And then there are the divides within the conservative movement. Just to mention a few that are on some of our minds at the moment: There are those who think that the power of the state should never be used against the opponents of the Right. There are some of us who think that if somebody picks up a tool and uses it with abandon, they might need it to be used against them as well someday.

There are some conservatives who think that that we can have either a domestic policy or a foreign policy. And there are some of us who think that we can have both.

Now what can we answer these questions with? What can we on the Right answer these questions with? I would say that there are three things in particular. The first is love—perhaps the only answer that exists, in particular to envy. Love of country, love of family, love of the people around you, love of the culture that has produced you, of the tradition and the inheritance you have been born into.

This is in some ways still a controversial thing to say because, in Europe in particular, nationalism after all sounds different depending on the country you’re in. Nationalism in Israel sounds different to nationalism in America, sounds different to nationalism in Italy, sounds different to nationalism here in Britain. But the cordon sanitaire which used to exist around nationalism until recent years, existed not because we didn’t trust the idea of love of country—not because, I would argue, there was anything wrong with nationalism in a British context.

It all came from a recognition there was a problem with nationalism in a German context. And that is simply a historical fact. But I see no reason why every other country in the world should be prevented from feeling pride in itself because the Germans mucked up twice in a century.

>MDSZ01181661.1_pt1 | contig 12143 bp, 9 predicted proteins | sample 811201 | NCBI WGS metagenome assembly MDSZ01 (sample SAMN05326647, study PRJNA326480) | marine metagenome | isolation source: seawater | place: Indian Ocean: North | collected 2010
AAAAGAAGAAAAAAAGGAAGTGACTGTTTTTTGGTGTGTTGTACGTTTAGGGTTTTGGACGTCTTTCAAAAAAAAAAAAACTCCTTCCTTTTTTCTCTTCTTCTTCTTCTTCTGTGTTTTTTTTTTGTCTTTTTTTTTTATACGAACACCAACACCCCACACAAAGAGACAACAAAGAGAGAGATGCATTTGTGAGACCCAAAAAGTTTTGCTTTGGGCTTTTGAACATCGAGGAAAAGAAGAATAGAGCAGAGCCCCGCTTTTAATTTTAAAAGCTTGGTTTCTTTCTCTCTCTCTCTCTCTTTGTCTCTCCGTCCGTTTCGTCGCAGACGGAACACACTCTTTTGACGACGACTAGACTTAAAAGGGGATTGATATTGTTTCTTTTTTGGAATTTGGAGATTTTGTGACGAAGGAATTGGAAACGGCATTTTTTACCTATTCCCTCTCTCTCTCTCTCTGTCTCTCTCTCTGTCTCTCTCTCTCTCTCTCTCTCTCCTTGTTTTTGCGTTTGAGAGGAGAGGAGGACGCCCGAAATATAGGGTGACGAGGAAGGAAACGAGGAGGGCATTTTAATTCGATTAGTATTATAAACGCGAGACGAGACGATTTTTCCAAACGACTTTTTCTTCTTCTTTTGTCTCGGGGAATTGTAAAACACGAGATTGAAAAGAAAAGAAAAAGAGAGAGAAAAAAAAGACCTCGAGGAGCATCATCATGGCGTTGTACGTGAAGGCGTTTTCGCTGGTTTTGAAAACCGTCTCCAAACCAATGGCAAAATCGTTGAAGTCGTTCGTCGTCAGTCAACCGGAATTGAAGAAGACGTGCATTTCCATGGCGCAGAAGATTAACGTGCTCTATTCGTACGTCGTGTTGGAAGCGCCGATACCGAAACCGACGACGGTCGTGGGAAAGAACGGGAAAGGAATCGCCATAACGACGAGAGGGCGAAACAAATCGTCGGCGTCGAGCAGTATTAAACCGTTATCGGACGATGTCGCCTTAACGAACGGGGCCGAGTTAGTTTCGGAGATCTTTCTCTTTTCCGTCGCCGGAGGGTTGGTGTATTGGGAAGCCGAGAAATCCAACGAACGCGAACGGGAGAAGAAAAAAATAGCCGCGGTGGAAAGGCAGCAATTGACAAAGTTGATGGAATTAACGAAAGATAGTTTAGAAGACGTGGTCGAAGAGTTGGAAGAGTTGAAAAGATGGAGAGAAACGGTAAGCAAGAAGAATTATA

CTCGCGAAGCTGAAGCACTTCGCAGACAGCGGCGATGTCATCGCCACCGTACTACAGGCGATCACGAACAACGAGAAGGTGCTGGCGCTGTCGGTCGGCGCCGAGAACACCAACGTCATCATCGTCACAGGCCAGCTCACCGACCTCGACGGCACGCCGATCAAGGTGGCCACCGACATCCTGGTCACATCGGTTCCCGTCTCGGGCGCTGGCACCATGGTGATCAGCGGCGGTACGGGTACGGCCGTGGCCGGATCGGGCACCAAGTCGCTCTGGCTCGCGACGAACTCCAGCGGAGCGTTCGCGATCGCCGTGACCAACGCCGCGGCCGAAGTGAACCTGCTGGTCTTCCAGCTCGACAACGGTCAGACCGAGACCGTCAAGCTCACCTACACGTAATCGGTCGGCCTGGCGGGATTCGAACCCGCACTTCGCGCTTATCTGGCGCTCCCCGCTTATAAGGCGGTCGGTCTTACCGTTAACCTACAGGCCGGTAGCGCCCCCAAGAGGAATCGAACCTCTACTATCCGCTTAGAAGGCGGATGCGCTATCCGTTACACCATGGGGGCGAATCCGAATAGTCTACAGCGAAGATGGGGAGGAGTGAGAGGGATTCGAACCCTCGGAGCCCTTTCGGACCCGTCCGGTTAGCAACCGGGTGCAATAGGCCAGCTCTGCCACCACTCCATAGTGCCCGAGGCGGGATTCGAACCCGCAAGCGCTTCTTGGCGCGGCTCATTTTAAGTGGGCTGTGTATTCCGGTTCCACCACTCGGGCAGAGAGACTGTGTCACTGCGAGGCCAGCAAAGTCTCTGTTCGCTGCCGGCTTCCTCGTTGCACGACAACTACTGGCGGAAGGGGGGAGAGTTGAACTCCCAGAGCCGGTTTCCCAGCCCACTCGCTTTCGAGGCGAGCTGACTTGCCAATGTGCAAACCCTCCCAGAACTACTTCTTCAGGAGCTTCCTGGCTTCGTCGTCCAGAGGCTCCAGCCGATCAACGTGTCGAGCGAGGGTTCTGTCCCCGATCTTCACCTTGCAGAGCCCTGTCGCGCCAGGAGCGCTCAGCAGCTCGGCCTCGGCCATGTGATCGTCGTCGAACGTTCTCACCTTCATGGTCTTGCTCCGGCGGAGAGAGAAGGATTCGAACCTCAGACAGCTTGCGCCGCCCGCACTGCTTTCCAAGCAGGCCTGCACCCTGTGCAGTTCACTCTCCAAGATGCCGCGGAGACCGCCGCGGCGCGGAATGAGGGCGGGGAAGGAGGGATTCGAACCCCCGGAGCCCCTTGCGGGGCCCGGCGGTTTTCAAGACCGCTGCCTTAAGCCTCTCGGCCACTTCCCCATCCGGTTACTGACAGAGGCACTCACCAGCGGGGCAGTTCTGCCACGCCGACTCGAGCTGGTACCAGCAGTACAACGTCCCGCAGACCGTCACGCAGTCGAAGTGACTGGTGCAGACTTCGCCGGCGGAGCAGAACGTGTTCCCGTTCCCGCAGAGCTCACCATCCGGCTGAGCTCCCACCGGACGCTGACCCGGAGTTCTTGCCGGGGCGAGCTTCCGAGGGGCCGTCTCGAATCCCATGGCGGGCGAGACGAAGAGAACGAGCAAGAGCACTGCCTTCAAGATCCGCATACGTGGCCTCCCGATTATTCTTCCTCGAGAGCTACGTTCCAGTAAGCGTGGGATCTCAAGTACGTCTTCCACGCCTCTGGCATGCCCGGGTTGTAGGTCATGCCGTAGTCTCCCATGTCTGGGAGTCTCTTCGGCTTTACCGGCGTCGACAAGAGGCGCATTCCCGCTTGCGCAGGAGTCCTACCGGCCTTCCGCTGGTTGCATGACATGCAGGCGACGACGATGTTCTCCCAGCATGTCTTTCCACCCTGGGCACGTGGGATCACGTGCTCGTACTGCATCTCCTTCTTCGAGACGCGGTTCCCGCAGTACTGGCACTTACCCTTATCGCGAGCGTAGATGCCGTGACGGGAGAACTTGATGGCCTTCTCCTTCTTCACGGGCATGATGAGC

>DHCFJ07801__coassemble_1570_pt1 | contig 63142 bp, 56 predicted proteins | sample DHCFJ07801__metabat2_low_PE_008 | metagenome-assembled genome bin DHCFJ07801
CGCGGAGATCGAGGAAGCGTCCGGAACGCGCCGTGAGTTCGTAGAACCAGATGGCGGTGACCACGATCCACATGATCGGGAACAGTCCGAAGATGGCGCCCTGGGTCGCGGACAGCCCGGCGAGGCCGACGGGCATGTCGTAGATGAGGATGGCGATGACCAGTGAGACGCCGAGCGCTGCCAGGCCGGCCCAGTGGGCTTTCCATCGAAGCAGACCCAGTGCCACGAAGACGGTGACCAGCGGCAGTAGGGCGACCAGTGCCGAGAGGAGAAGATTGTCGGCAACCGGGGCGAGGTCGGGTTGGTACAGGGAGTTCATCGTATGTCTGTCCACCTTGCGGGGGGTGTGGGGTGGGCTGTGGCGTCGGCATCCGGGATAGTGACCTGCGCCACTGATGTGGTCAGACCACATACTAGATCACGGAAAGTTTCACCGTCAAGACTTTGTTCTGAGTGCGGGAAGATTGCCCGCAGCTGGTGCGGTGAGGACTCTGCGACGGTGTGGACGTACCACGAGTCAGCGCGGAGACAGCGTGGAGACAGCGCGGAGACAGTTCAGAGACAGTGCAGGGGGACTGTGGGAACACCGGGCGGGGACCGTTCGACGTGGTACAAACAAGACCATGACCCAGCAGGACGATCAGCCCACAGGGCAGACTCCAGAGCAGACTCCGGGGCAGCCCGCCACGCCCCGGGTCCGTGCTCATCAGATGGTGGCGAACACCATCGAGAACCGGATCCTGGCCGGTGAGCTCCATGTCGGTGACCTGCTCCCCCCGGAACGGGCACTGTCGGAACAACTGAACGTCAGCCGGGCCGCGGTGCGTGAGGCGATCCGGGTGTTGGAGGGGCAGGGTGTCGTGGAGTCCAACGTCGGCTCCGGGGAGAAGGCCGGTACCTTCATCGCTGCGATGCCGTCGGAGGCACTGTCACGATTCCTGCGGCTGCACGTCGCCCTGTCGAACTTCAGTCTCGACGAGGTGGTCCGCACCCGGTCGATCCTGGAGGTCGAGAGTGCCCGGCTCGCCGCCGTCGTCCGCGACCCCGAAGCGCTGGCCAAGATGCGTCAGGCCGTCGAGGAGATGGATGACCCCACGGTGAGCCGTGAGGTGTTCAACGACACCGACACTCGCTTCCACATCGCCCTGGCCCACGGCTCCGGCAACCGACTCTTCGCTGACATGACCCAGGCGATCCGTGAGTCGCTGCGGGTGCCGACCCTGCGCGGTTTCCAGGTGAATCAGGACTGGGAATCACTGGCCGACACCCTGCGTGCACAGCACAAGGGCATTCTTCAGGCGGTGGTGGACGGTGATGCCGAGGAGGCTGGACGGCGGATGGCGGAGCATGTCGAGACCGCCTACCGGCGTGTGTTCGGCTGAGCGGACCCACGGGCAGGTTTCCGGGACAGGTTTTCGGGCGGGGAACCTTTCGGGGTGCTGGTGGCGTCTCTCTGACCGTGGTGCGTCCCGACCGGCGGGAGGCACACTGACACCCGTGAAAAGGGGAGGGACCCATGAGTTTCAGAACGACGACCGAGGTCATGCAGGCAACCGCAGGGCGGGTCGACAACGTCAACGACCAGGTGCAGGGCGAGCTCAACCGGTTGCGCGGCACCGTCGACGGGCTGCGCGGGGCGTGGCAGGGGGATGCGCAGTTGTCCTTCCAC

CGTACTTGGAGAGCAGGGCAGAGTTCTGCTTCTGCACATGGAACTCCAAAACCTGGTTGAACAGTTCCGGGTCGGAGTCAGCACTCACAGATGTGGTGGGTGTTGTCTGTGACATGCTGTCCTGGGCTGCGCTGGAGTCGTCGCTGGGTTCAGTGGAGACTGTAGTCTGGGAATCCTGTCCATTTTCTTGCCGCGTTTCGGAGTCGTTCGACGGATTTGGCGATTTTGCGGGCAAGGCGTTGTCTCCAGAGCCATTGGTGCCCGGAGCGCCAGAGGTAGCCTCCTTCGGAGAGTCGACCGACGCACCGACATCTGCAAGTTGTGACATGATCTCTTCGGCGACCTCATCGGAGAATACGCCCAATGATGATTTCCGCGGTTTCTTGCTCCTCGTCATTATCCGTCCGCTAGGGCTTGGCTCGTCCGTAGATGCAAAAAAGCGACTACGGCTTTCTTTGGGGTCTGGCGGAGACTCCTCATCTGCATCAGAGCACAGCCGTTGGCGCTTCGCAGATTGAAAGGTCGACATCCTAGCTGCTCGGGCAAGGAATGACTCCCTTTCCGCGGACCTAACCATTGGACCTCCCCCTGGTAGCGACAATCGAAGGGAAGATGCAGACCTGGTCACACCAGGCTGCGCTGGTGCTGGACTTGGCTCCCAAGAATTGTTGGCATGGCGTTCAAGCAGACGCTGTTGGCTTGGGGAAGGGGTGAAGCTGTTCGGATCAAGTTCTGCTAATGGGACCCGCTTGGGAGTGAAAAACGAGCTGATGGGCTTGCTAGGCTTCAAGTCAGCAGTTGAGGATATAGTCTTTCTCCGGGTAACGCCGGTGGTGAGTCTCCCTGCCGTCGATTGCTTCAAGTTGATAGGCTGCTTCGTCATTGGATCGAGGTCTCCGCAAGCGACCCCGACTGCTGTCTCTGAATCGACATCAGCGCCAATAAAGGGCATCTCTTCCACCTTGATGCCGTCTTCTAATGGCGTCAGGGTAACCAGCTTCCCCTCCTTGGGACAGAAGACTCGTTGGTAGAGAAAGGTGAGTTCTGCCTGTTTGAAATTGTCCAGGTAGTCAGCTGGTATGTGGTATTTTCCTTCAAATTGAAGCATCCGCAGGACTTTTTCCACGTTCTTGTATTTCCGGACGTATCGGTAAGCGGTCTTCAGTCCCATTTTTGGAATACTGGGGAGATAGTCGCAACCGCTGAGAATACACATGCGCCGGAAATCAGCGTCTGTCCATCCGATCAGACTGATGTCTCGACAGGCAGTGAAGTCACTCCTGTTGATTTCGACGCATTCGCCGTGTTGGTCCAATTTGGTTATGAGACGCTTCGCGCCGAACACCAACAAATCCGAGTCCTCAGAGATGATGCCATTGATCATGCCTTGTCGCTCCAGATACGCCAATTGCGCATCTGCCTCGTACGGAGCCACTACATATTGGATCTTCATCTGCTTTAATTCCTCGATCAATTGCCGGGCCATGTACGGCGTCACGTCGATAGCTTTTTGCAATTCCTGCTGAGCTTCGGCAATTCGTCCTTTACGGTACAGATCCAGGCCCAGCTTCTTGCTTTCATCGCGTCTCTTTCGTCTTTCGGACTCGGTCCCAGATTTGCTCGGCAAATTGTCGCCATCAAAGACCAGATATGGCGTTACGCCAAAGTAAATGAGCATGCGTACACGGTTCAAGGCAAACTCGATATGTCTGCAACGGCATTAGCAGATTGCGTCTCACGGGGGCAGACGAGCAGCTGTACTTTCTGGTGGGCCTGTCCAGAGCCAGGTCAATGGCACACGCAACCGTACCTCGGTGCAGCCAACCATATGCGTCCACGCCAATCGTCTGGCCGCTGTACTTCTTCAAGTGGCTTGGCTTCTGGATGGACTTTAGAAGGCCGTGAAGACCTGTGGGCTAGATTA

As I have said before and discussed with Yoram, absolutely everything in human existence can go wrong. So sure, nationalism can go wrong. We know that. Religion can go wrong. We in Europe know that. But everything can go wrong. The Trojan wars began because of love and even the Left have not yet suggested that, as a result, we should abandon love.

The second thing we should be able to say that speaks of a similar depth, is the importance of gratitude. When Nietzsche wrote about the man of resentment, he said that, apart from that telling off that has to be given to him by somebody in his life, at some point standing over him, the only other answer to the person of resentment’s situation was gratitude. Gratitude not just for the things that you have been given, but also some kind of peace with some of the things that you haven’t been given. The recognition that you cannot have everything in this life.